Editing audio for radio news

Journalists James Innocent Ali (background) and Bakhita Aluel recording links at Radio Easter in South Sudan.
Journalists at Radio Easter in South Sudan – image by Jaldeep Katwala

We edit audio because we do not always have the time on air to broadcast a whole interview. Before you start editing audio, always ask the editor or producer of the item how long the edited item should be.

Make sure you are familiar with editing software you are using.

Ask whether you need to edit a cut down of the whole interview including your questions or if you are to provide one or more clips of just the interviewee talking.

Listen to the whole interview all the way through once, taking note of key points and noting down a time code for each important point made by the interviewee.

Listen out for poor quality. If you can’t hear what’s being said, it’s unlikely your listeners will be able to.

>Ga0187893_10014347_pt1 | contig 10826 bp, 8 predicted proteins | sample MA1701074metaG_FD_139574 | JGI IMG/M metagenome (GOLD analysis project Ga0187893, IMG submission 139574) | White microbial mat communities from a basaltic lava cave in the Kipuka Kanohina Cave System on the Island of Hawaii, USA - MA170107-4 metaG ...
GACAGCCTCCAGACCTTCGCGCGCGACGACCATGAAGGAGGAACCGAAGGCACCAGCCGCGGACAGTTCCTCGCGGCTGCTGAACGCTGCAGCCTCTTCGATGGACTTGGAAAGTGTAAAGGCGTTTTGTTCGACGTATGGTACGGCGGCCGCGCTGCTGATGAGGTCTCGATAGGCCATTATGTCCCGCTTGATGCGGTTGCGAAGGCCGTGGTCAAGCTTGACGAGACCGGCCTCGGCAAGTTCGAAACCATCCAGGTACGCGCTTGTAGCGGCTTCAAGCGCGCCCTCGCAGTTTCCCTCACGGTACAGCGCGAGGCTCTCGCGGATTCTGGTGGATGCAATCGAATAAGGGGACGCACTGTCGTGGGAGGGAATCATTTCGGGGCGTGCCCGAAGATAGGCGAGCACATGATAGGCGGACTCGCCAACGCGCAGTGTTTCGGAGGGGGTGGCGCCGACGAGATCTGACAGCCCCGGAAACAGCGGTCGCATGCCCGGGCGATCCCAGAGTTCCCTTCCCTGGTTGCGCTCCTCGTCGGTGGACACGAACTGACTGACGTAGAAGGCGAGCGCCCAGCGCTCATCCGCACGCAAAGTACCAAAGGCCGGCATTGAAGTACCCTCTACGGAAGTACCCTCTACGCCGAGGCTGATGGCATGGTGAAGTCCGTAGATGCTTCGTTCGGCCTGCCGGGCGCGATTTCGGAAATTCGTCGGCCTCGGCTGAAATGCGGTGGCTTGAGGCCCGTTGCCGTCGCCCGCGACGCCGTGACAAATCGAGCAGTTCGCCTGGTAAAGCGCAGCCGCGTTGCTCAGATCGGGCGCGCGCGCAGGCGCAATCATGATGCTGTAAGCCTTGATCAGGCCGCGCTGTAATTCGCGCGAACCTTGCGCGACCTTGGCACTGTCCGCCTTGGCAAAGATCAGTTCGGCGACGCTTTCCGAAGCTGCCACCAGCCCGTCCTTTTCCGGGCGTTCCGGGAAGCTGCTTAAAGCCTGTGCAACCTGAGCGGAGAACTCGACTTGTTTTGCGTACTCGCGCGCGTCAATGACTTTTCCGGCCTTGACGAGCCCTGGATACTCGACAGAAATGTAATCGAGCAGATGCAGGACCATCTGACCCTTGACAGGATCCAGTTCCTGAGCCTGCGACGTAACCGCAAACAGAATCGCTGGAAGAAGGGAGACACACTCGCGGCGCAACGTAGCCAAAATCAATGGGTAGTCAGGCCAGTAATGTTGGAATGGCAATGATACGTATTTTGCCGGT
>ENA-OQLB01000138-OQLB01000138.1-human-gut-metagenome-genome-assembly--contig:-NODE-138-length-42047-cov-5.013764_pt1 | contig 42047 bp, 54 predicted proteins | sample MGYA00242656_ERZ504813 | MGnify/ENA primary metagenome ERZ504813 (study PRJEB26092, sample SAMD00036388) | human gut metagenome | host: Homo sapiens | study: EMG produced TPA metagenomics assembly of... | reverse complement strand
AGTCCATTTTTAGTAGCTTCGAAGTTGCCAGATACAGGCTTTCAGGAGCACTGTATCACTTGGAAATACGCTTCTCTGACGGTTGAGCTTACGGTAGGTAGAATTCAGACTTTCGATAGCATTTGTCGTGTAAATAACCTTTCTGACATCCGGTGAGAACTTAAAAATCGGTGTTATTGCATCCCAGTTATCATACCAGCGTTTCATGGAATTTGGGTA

There are two main ways to edit – amputation and filleting.

Amputation implies cutting short the whole interview or cutting out whole questions and answers.

Filleting means taking only the essential parts of each answer and cutting out a little of each answer.

Amputation risks leaving out relevant information while filleting can result in an interview which sounds disjointed and unnatural.

Allow interviewees to sound as if they are having a conversation. It is not your job to make the interviewee sound more fluent or more polished.

However if they interject with hesitations such as ‘um’ and ‘er’ or leave long pauses in their answers, you should consider editing some of these out if it helps the listener understand what is being said.

Be careful not to cut all the hesitations and pauses out because that can sound artificial and unnatural.

Never take one answer and edit it as a response to another question. This is unethical and unprofessional.

Radio is a medium that is based on your ears. That mean when you edit audio, try not to edit using just the screen. Pay more attention to how it sounds rather than how it looks on the screen.

When you have finished editing, always listen back to the finished edit to make sure you have fulfilled the brief you were given, that you have captured all the relevant points the interviewee made, and that you have represented the interviewees points fairly and accurately.